The Abe administration has decided on a set of goals to boost preparedness for major earthquakes and other disasters, including increasing the number of quake-resistant homes and firefighting units tasked with providing emergency relief.

In endorsing the a basic plan to improve disaster preparedness through infrastructure and other projects, on Tuesday Prime Minister Shinzo Abe ordered Cabinet ministers to "promote related measures both in terms of hardware and software."

The plan highlights the government's drive to improve disaster preparedness in the Tokyo metropolitan area ahead of the 2020 Summer Olympics.

The plan's specific goals include raising the level of quake-resistant homes to 95 percent in fiscal 2020, from 79 percent in fiscal 2008.

The administration also decided to address areas where the risk of fire spreading is especially high due to overcrowded wooden houses. These dense zones covered 5,745 hectares in fiscal 2011.

The government will also increase the number of Emergency Fire Response Teams to 6,000 by the end of fiscal 2018, compared with 4,600 in fiscal 2013. These teams quickly provide emergency relief to disaster-hit areas by deploying firefighters from across Japan.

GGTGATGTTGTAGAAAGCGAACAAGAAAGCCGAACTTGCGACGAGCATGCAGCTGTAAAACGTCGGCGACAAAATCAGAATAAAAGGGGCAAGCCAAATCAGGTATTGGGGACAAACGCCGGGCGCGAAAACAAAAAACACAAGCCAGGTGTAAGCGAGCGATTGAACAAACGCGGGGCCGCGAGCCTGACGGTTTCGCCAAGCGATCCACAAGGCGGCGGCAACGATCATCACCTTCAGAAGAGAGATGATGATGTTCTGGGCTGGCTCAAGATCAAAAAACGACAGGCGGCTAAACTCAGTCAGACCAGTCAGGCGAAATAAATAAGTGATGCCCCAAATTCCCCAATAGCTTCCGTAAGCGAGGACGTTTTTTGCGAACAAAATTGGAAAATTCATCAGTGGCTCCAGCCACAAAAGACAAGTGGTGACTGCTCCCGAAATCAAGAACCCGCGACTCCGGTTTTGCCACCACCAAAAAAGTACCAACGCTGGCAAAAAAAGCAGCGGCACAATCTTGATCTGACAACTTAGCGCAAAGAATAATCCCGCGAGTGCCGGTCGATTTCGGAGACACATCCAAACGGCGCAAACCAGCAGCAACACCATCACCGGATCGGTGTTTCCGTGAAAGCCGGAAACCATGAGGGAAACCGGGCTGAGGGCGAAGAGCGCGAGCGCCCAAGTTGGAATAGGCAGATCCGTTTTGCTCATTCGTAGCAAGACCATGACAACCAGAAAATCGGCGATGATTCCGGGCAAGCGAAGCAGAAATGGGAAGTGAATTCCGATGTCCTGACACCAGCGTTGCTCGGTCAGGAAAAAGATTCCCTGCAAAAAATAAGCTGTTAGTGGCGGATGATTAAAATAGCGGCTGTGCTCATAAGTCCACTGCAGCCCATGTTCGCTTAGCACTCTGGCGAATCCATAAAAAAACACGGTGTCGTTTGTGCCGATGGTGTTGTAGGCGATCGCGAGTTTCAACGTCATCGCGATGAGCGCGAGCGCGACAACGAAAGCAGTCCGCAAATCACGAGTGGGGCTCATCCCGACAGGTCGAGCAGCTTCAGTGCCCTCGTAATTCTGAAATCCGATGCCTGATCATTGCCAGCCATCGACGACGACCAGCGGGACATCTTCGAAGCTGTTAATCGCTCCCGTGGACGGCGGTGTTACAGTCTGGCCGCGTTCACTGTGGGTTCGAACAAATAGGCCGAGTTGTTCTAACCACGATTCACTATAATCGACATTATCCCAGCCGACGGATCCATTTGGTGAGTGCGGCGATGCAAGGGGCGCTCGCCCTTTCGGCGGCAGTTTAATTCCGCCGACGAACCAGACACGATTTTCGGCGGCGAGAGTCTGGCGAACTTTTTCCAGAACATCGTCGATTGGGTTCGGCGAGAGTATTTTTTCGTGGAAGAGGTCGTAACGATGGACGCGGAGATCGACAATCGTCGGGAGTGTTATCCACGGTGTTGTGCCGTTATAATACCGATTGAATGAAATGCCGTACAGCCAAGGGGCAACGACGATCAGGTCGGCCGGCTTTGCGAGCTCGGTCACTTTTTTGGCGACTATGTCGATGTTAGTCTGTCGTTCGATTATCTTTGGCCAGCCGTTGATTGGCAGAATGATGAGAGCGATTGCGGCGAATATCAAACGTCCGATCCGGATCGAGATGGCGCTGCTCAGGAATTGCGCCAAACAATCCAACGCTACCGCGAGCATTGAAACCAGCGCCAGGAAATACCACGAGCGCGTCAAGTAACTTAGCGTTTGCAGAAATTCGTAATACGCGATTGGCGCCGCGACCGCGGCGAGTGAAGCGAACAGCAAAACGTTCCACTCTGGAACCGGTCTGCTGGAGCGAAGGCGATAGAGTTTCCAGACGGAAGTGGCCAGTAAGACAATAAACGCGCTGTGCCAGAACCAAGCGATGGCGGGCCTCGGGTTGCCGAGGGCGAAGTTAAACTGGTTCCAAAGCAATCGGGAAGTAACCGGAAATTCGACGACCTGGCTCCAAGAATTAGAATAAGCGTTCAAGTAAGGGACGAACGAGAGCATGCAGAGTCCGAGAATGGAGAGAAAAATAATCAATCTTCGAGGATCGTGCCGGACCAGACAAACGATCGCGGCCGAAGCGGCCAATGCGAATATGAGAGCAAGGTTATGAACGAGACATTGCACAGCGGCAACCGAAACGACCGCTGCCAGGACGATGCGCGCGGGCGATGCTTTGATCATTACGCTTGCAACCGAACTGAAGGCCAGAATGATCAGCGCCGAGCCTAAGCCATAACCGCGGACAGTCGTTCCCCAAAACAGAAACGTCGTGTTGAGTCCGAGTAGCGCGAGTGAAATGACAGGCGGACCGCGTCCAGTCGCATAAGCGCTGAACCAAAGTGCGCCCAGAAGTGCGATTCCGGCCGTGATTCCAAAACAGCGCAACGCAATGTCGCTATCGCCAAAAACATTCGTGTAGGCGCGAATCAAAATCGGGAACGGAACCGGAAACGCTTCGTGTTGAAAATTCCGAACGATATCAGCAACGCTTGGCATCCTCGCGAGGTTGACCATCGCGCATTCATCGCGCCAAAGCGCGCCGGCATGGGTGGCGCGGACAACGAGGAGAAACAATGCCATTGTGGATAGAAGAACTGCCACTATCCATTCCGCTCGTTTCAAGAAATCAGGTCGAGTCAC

Schools getting safer

The campaign to strengthen public buildings against earthquakes has left 92.5 of public schools certified resistant as of April 1, up 3.6 percent from a year earlier, the education ministry said.

It is the first time the number has exceeded 90 percent since the ministry began annual surveys of public elementary and junior high schools in 2002. School buildings are often designated evacuation centers for local residents in the event of a disaster.

The ministry projects the figure will rise to about 96 percent by March 2015. But it is expected to miss its target of making all such school buildings quake-resistant by March 2016, due to financial problems.

Among prefectures, Aichi achieved the highest ratio of quake-resistant school buildings, at 99.6 percent, followed by 99.5 percent for Shizuoka and 99.3 percent for Tokyo.